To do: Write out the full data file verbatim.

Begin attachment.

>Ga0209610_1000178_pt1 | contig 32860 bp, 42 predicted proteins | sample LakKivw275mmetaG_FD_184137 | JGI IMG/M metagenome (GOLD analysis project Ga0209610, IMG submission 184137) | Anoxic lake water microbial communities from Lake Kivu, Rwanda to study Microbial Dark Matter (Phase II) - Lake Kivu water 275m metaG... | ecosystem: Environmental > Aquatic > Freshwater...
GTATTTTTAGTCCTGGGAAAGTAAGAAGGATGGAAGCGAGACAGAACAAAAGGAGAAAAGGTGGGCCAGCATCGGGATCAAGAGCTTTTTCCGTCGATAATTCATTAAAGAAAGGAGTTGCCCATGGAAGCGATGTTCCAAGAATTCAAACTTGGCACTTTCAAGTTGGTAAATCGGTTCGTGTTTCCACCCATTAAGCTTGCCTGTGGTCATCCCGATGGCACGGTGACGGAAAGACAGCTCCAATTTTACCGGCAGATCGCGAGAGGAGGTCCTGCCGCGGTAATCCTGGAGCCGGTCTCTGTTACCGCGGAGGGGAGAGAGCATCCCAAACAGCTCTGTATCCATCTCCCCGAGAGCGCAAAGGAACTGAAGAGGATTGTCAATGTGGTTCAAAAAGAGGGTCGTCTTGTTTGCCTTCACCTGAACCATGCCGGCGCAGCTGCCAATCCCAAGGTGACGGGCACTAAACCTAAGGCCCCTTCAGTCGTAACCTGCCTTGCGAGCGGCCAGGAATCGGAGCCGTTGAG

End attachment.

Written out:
>Ga0209610_1000178_pt1 | contig 32860 bp, 42 predicted proteins | sample LakKivw275mmetaG_FD_184137 | JGI IMG/M metagenome (GOLD analysis project Ga0209610, IMG submission 184137) | Anoxic lake water microbial communities from Lake Kivu, Rwanda to study Microbial Dark Matter (Phase II) - Lake Kivu water 275m metaG... | ecosystem: Environmental > Aquatic > Freshwater...
GTATTTTTAGTCCTGGGAAAGTAAGAAGGATGGAAGCGAGACAGAACAAAAGGAGAAAAGGTGGGCCAGCATCGGGATCAAGAGCTTTTTCCGTCGATAATTCATTAAAGAAAGGAGTTGCCCATGGAAGCGATGTTCCAAGAATTCAAACTTGGCACTTTCAAGTTGGTAAATCGGTTCGTGTTTCCACCCATTAAGCTTGCCTGTGGTCATCCCGATGGCACGGTGACGGAAAGACAGCTCCAATTTTACCGGCAGATCGCGAGAGGAGGTCCTGCCGCGGTAATCCTGGAGCCGGTCTCTGTTACCGCGGAGGGGAGAGAGCATCCCAAACAGCTCTGTATCCATCTCCCCGAGAGCGCAAAGGAACTGAAGAGGATTGTCAATGTGGTTCAAAAAGAGGGTCGTCTTGTTTGCCTTCACCTGAACCATGCCGGCGCAGCTGCCAATCCCAAGGTGACGGGCACTAAACCTAAGGCCCCTTCAGTCGTAACCTGCCTTGCGAGCGGCCAGGAATCGGAGCCGTTGAG